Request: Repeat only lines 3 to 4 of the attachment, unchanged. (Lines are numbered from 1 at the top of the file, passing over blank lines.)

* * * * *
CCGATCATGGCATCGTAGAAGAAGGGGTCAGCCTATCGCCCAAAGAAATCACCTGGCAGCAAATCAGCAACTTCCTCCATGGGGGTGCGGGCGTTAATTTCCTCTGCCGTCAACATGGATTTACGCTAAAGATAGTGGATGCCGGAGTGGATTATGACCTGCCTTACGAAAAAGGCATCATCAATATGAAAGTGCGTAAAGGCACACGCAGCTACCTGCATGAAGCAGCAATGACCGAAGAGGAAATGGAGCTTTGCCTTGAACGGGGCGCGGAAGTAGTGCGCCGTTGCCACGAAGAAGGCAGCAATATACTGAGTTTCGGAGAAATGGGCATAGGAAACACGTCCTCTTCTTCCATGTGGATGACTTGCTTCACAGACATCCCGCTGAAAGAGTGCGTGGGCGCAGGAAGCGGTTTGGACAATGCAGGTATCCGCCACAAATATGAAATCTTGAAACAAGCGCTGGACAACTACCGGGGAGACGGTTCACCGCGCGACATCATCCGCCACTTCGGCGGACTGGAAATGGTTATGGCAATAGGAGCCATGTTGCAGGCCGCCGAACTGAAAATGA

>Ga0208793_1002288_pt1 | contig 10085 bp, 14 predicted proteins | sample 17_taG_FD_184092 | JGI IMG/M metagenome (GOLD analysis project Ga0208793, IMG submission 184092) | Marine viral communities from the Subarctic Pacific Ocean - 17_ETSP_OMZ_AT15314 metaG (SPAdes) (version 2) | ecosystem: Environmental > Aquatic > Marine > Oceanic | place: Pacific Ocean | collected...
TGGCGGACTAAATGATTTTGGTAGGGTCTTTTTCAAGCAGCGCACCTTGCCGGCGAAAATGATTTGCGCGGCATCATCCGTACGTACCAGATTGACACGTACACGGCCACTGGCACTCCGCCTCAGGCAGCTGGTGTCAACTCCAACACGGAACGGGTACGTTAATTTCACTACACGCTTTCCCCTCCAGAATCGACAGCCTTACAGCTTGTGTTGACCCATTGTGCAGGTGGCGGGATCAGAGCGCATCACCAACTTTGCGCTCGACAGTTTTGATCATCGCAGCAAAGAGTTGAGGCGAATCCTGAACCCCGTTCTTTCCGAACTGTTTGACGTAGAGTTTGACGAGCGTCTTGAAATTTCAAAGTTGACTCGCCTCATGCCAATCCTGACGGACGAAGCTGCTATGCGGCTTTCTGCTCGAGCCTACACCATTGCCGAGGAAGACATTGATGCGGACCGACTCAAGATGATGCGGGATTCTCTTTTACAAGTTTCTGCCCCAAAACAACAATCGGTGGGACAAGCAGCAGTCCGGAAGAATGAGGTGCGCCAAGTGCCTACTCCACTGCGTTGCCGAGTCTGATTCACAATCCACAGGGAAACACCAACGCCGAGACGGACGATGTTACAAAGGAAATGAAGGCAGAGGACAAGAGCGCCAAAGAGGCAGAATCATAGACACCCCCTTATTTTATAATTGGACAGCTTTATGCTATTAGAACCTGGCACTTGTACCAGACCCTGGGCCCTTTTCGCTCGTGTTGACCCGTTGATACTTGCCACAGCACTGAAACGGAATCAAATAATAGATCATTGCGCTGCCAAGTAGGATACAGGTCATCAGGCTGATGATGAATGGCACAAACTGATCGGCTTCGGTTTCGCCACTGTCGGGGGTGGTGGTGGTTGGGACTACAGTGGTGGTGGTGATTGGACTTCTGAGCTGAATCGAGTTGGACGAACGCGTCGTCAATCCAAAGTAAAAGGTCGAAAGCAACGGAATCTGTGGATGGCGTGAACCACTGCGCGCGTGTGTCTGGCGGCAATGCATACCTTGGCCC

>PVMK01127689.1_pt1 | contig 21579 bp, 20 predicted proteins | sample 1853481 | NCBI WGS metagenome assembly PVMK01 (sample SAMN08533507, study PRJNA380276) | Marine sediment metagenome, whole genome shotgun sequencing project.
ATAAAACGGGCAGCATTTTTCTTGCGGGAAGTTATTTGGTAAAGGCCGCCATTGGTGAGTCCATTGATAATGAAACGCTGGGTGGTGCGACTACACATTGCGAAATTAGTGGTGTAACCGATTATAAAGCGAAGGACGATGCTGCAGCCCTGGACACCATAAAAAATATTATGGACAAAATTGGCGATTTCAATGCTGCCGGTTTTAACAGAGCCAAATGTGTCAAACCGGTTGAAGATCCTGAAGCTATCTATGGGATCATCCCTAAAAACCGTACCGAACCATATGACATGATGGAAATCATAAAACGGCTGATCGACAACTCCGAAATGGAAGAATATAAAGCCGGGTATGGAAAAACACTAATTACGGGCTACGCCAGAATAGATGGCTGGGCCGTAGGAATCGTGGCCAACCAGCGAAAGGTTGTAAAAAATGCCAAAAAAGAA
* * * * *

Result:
TGGCGGACTAAATGATTTTGGTAGGGTCTTTTTCAAGCAGCGCACCTTGCCGGCGAAAATGATTTGCGCGGCATCATCCGTACGTACCAGATTGACACGTACACGGCCACTGGCACTCCGCCTCAGGCAGCTGGTGTCAACTCCAACACGGAACGGGTACGTTAATTTCACTACACGCTTTCCCCTCCAGAATCGACAGCCTTACAGCTTGTGTTGACCCATTGTGCAGGTGGCGGGATCAGAGCGCATCACCAACTTTGCGCTCGACAGTTTTGATCATCGCAGCAAAGAGTTGAGGCGAATCCTGAACCCCGTTCTTTCCGAACTGTTTGACGTAGAGTTTGACGAGCGTCTTGAAATTTCAAAGTTGACTCGCCTCATGCCAATCCTGACGGACGAAGCTGCTATGCGGCTTTCTGCTCGAGCCTACACCATTGCCGAGGAAGACATTGATGCGGACCGACTCAAGATGATGCGGGATTCTCTTTTACAAGTTTCTGCCCCAAAACAACAATCGGTGGGACAAGCAGCAGTCCGGAAGAATGAGGTGCGCCAAGTGCCTACTCCACTGCGTTGCCGAGTCTGATTCACAATCCACAGGGAAACACCAACGCCGAGACGGACGATGTTACAAAGGAAATGAAGGCAGAGGACAAGAGCGCCAAAGAGGCAGAATCATAGACACCCCCTTATTTTATAATTGGACAGCTTTATGCTATTAGAACCTGGCACTTGTACCAGACCCTGGGCCCTTTTCGCTCGTGTTGACCCGTTGATACTTGCCACAGCACTGAAACGGAATCAAATAATAGATCATTGCGCTGCCAAGTAGGATACAGGTCATCAGGCTGATGATGAATGGCACAAACTGATCGGCTTCGGTTTCGCCACTGTCGGGGGTGGTGGTGGTTGGGACTACAGTGGTGGTGGTGATTGGACTTCTGAGCTGAATCGAGTTGGACGAACGCGTCGTCAATCCAAAGTAAAAGGTCGAAAGCAACGGAATCTGTGGATGGCGTGAACCACTGCGCGCGTGTGTCTGGCGGCAATGCATACCTTGGCCC

>PVMK01127689.1_pt1 | contig 21579 bp, 20 predicted proteins | sample 1853481 | NCBI WGS metagenome assembly PVMK01 (sample SAMN08533507, study PRJNA380276) | Marine sediment metagenome, whole genome shotgun sequencing project.